… Funny how this sort of thinking is never applied to any technology that empowers us like p2p.

  2. Poilievre is Harper’s little pet weasel!
    Poilievre is as annoying to listen to as Harper himself and is nothing more than Harper’s little Conservative gopher! I can’t wait until these Conservative idiots are out!

  3. Giordano Bruno says:

    “It will bring us in line with American, European and Asians cities that have hosted this service since 2007”. As I said previously I love surfing Rome (my natal city) using google street view and I was worried to never enjoy Canadian cities as well. Glad he had a breakthrough. Saying he was worried about database leaks when we live in a society where our personal information are scattered all over the places (banks, companies, government, cultural centers, and so on) it was very lame.

  4. ive seen this guy in question period
    hes arrogant self centered and egotistical, as well as JUST DAMN mean.
    there must be a reason for this change that some how benefits him or that party.
    AND it isn’t about being nice.

    I’ve never seen anything nice form conservatives.

  5. If the law is in the way of big kompanies and entertainment kartels
    “if the law does not accommodate this useful and popular service, then maybe the law needs fixing.”


    If the law is in the way of greedy big kompanies and old farts owning entertainment kartels, then it definitely needs fixing.

  6. Pierre does what he thinks is popular, not what is right
    Michael, as one of Pierre’s constituents, let me explain what happened. He is the MP for Nepean Carleton and a huge number of his constituents are high-tech and IT workers in various Ottawa tech companies. I guarantee after the first statement, he got a lot of email from his constituents (me included) telling him what an absolute idiot he is. And now he has changed his tune, pretending he had this view the whole time.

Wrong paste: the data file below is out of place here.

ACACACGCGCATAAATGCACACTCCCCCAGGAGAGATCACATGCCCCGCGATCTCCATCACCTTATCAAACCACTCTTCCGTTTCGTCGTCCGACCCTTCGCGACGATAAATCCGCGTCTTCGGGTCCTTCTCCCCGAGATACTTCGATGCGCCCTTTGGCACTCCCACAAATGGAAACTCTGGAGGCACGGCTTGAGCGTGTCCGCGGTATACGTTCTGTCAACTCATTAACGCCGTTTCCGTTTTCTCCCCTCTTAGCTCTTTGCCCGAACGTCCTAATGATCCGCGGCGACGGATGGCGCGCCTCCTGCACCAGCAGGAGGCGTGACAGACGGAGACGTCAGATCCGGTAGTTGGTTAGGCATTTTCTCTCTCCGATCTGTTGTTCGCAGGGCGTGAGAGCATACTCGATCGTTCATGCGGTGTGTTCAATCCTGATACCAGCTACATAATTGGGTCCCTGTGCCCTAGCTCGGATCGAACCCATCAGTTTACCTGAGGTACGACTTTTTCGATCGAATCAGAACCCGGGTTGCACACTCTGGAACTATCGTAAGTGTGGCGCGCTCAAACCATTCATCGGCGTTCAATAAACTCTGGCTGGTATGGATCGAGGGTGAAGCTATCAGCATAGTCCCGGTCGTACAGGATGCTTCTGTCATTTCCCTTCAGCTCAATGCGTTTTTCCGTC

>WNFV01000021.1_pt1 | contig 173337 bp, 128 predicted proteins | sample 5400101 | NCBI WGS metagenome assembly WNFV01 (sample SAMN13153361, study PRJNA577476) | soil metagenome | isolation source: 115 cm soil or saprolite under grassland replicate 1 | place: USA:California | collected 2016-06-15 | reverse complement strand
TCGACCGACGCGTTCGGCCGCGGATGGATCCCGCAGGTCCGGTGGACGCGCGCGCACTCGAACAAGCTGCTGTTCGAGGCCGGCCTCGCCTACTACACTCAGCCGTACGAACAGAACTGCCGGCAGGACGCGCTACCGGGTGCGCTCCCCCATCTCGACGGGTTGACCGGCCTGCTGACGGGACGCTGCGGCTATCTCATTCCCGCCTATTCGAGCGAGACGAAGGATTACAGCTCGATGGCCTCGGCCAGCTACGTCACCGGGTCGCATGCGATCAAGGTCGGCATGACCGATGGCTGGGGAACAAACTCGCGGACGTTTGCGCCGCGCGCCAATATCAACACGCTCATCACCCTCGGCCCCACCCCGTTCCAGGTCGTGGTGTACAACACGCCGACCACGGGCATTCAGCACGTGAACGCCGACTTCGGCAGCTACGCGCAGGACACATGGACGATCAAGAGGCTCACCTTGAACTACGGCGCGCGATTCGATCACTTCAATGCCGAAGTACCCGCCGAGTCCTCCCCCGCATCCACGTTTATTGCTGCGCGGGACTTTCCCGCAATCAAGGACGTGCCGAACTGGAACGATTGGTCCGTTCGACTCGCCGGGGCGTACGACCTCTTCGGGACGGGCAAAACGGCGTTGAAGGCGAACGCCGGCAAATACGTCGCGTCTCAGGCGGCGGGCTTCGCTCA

The man is a slimy, ignorant unprincipled eel and cannot be trusted, no matter what he says.

  7. Head In The Clouds
    …and while Toews was spending the Security budget chasing marijuana users, an advertised vehicle was driving all over Canada inhaling passwords and email. Intelligence agents of a foreign nature were collecting secret data in a routine, consistent and sustained manner using unspecified stealth technology. Yet, just last week Mr. Harper said ‘all Canadians should feel safe on the streets night or day.’ Will the security minister provide proper shielding for our communications hardware? Why are foreign agents allowed to obviously snoop inside our homes? Where were the Radio Rangers on this one? Can the Security Minister find a cricket in the woods? A high profile company used stealth radio wave technology all day, every day and no one thought to sniff a peak? Are we sold out of frequency meters? I understand there is no justice but I expect security. There’s a stranger in the House…probably got a lot of pals running in place by now too.